APOBEC1 has RNA binding activity with a preference for sequences rich in A and U 13,14. The sequence region (101-nt) surrounding the apoB mRNA editing site is also particularly AU-rich (0.70 AU content). We determined the AU content of the APOBEC1 edit site 3′ UTRs (0.63) and found them to be significantly (P < 0.0001) more AU-rich than comparable sets of 3′ UTRs chosen at random (Fig. 3a). We also found that, within these AU-rich 3′ UTRs, the local regions (101-nt centered on site) containing the edit sites were further enriched for A and U bases (0.69, P = 0.0006, Fig. 3b–c). These results are consistent with a model in which APOBEC1 targets require a high AU sequence context for efficient editing.

Sequence Features of APOBEC1 Editing Sites. (a) AU content of random sets of 3′ UTRs. The value for the APOBEC1 editing site-containing 3′ UTRs is well to the right of the distribution. (b) AU content of random 101-nt windows within APOBEC1 ...

Aside from regional sequence content, other cytidine deaminases in the AID/APOBEC family exhibit strong preferences for particular bases immediately neighboring their editing targets 33. Such preferences have not been described for APOBEC1, likely due to its perceived specificity for a single substrate. By aligning the 3′ UTR edit sites, we found that almost all of the edited cytidines were immediately flanked by A or U bases at the −1 and +1 position (P = 8 × 10−5, Fig. 3d–e). There were no apparent nucleotide preferences at the −4,−3,−2 and +2,+3,+4 positions relative to the editing site.

DNA and RNA binding proteins often recognize and bind to sequence motifs in their molecular targets. To ascertain whether the APOBEC1 editing targets identified here share a common sequence element potentially important for editosome recognition, we used the Multiple Em for Motif Elicitation (MEME) algorithm 34 to analyze the sequence regions (101-nt centered on target C) surrounding the editing sites. MEME analysis revealed a significant (log likelihood ratio = 157, E value = 8.8 ×10−1, compared to 65 and 3 × 102 for shuffled sequence control) 10-nt motif in regions adjacent to most (21/31) editing sites (Fig. 4a). Next, we used the motif consensus sequence, WRAUYANUAU, to manually align the edit site-containing sequences (Fig. 4b). We found close or exact consensus motif matches downstream (3′) of almost every editing site, with most (24/32) appearing 4–6 nt from the target cytidine. Of note, the consensus motif also matches the first 10-nt of the apoB mooring sequence, which is 5-nt downstream of its editing site 17,35. These results suggest that most of the 3′ UTR sites are edited by a similar mechanism as the apoB transcript.

APOBEC1 mRNA Editing Targets Share a Characteristic Sequence Motif. (a) Frequency plot of sequence motif identified by MEME analysis of regions flanking APOBEC1 editing site. Log likelihood ratio (157) and E value (8.8 ×10−1) are significant ...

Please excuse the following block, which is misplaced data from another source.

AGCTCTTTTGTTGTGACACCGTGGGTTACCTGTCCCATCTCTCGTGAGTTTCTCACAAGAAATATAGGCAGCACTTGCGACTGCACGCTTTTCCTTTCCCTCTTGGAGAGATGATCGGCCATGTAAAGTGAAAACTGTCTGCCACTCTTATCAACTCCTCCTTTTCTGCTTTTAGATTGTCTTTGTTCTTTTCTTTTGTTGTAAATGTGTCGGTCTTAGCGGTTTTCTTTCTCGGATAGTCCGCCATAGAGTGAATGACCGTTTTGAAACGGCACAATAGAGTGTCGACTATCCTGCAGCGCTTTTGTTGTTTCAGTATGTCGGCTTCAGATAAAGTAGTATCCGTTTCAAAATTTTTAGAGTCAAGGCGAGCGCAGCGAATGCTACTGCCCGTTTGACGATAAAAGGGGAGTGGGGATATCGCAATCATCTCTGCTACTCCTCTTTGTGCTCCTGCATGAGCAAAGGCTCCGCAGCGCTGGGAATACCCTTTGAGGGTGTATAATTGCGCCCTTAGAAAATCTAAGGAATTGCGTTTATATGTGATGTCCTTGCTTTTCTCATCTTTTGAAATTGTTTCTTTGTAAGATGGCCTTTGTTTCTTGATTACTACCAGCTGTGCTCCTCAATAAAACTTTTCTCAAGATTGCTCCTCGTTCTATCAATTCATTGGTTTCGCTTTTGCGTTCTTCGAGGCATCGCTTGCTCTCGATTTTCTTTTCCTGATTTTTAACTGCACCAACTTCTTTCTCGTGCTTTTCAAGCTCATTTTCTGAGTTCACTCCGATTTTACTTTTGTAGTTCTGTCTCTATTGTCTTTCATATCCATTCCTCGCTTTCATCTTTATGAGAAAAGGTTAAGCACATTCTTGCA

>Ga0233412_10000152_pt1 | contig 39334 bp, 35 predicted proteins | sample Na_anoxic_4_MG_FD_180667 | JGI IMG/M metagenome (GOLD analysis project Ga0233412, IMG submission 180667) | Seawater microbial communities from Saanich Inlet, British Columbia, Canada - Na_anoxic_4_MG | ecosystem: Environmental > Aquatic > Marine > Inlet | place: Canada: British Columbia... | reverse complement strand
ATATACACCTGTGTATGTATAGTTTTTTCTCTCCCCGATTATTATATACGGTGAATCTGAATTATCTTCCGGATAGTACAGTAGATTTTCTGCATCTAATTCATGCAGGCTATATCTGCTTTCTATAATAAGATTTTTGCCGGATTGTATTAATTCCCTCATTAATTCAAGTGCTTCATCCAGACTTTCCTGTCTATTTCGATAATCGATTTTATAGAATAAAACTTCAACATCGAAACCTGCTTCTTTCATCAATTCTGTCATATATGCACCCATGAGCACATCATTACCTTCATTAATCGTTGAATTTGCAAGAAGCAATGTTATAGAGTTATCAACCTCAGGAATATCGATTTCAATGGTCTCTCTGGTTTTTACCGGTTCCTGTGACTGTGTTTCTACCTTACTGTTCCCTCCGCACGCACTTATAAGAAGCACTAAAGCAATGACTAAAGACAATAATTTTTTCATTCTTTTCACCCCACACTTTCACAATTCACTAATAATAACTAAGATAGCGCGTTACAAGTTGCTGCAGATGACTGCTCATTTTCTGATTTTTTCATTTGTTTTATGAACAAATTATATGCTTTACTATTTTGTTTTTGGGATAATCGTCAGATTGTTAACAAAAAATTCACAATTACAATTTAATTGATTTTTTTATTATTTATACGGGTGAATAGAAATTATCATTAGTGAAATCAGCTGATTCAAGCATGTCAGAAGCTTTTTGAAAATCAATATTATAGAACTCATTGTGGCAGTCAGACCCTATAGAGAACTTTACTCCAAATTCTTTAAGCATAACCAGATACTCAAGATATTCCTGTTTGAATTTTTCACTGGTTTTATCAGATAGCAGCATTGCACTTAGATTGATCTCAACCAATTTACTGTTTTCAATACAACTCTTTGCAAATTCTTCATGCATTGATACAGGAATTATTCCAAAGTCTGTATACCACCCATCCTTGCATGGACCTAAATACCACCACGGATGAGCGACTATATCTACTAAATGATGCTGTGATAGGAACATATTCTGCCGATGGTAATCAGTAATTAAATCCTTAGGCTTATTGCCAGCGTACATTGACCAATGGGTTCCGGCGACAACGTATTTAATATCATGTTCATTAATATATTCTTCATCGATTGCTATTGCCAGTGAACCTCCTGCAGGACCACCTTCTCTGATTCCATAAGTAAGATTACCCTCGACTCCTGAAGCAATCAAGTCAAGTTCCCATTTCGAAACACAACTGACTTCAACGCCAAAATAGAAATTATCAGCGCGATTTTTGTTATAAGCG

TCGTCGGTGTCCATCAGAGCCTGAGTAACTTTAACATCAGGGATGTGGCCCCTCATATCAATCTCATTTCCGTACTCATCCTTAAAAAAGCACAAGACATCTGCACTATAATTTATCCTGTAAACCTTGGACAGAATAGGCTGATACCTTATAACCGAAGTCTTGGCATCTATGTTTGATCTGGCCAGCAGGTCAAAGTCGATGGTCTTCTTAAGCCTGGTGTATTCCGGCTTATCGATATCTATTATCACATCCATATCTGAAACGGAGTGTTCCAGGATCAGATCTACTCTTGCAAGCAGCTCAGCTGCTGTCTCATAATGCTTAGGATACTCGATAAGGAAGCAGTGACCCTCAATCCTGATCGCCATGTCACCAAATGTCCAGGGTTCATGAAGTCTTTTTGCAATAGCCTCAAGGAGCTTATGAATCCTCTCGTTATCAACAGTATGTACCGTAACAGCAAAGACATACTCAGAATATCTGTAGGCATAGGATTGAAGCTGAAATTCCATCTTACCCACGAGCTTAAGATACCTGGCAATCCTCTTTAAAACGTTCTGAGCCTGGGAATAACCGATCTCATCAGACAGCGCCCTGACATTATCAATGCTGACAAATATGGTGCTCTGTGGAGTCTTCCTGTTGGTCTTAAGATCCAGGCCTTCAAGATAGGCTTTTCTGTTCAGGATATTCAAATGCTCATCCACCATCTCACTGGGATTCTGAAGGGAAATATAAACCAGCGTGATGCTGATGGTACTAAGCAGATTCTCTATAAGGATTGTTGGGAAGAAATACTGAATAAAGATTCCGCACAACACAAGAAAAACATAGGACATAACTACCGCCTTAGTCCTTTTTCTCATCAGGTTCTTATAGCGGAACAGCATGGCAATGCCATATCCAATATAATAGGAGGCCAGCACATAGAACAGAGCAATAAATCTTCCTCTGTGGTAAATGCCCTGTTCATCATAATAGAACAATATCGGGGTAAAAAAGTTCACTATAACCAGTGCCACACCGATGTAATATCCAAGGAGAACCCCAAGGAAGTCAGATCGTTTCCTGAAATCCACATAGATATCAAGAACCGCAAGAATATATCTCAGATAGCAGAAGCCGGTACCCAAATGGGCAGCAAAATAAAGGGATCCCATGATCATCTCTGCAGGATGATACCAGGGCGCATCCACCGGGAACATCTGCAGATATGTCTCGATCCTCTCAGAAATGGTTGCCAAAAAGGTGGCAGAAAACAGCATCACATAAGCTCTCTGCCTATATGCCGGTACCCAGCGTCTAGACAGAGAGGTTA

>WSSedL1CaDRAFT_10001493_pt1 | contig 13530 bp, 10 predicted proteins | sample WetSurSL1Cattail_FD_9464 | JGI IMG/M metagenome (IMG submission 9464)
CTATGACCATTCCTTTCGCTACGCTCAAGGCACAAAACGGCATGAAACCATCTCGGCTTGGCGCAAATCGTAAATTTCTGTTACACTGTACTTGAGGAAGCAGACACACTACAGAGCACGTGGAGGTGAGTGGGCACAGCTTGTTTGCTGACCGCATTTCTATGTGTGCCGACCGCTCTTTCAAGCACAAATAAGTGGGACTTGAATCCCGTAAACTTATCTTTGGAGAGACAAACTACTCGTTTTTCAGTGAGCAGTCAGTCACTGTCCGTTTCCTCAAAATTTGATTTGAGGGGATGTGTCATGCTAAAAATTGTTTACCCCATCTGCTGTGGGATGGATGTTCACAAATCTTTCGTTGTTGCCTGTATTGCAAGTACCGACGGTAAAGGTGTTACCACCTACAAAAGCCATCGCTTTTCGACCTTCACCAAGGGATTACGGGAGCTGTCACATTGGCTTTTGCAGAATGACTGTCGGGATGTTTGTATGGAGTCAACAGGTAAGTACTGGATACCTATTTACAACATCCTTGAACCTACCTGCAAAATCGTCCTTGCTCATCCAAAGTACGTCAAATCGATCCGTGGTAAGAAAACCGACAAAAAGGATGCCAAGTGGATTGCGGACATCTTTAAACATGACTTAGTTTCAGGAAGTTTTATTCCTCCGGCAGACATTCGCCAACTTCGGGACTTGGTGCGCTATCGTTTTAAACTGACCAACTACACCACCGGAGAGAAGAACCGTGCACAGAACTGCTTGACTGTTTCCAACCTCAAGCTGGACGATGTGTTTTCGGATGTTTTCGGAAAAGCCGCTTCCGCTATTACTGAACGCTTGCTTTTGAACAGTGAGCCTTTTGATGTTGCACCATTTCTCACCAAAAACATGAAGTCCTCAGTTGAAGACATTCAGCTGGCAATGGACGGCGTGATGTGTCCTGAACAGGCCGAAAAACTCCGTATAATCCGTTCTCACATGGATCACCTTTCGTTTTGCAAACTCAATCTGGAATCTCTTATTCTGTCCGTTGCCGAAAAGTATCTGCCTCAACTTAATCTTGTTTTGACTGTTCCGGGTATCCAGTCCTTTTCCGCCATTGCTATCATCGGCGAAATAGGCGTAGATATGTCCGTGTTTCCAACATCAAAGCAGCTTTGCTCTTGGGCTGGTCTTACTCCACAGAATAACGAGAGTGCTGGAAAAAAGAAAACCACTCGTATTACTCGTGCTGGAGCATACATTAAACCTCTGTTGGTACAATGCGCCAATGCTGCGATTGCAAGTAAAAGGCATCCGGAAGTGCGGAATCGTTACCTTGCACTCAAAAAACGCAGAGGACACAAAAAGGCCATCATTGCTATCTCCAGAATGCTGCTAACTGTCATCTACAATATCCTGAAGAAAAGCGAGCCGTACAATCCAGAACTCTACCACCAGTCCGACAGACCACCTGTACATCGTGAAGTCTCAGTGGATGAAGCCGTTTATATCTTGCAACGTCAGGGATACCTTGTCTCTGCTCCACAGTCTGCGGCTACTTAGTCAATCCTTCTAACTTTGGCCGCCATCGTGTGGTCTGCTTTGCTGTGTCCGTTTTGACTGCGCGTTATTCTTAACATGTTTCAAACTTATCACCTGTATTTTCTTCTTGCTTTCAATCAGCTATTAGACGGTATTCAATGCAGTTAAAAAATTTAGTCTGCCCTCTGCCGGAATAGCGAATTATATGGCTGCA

Predicted APOBEC1 targets are not edited in coding sequences

With the set of newly identified target sites and their characteristic sequence features described above, we now have a refined list of criteria for sequences edited by APOBEC1. Based on these findings, we derived an APOBEC1 editing “sequence pattern,” consisting of a cytidine flanked on both sides by either A or U and followed by an appropriately spaced mooring motif (WCWN2–4WRAUYANUAU, Fig. 5a). In order to evaluate the distribution of potential APOBEC1 editing targets throughout the transcriptome, we searched for this sequence pattern in all RefSeq exons. As enumerated in Figure 5b, we found nearly 400 examples of this pattern in mouse mRNAs (Supplementary Table 4), 181 of which occurred in transcripts expressed in small intestine enterocytes (RNA-Seq analysis, RPKM ≥ 1.0). Bypassing the comparative editing screen workflow, we directly examined the wild-type RNA-Seq read sequences at these sites for evidence of RNA editing (Fig. 5c). Of the 74 patterns located in 3′ UTRs with read coverage (≥ 3 wild-type reads), we detected C/T mismatches indicative of editing at 32 sites. Of the 34 patterns present in coding exons covered by RNA-Seq reads, only the apoB site displayed evidence of editing. A subset of these sites (7 in coding sequences, 14 in 3′ UTR sequences) was additionally examined by Sanger sequencing, which confirmed C-to-U editing in 9 of the 3′ UTR sites but none of the coding sequence sites (Fig. 5d–f). Though many of these sites were not detected in the RNA-Seq screen due to insufficient read coverage in the Apobec1−/− library and/or relatively low editing frequencies, the APOBEC1 sequence pattern derived from the initially identified targets was clearly predictive for additional APOBEC1 3′ UTR editing targets.

Sequence Pattern Prediction of APOBEC1 mRNA Editing Targets. (a) APOBEC1 editing site pattern used to search for additional targets in RefSeq transcripts. (b) Occurrences of APOBEC1 editing site pattern in RefSeq transcripts by type, listed by intestine ...

These results suggest that while the APOBEC1 sequence pattern supports editing at numerous sites in transcript 3′ UTRs, it is not targeted when present in coding sequences. The pronounced exception of apoB raises questions about the mechanism of APOBEC1 sequence recognition and localization as well as the role for editing in 3′ UTRs.

APOBEC1 editing occurs in conserved mRNA sequence regions

Compared to other non-coding sequences, functional elements within 3′ UTRs are more likely to be conserved through evolution 36. When inspecting the APOBEC1 editing sites, we observed that many seemed to occur within regions of considerable phylogenetic conservation. Two examples are presented in Supplementary Figure 5a and 5b. In order to systematically assess the conservation of sequence regions containing APOBEC1 editing sites, we compared the conservation scores (phastCons scores for placental mammals 37) of 101-nt windows centered on the initially identified editing sites to random 101-nt windows within the same 3′ UTRs. As a set, the regions containing APOBEC1 editing sites are significantly (P = 0.01) more conserved (Supplementary Fig. 5c), suggesting that these sequences may be of functional importance.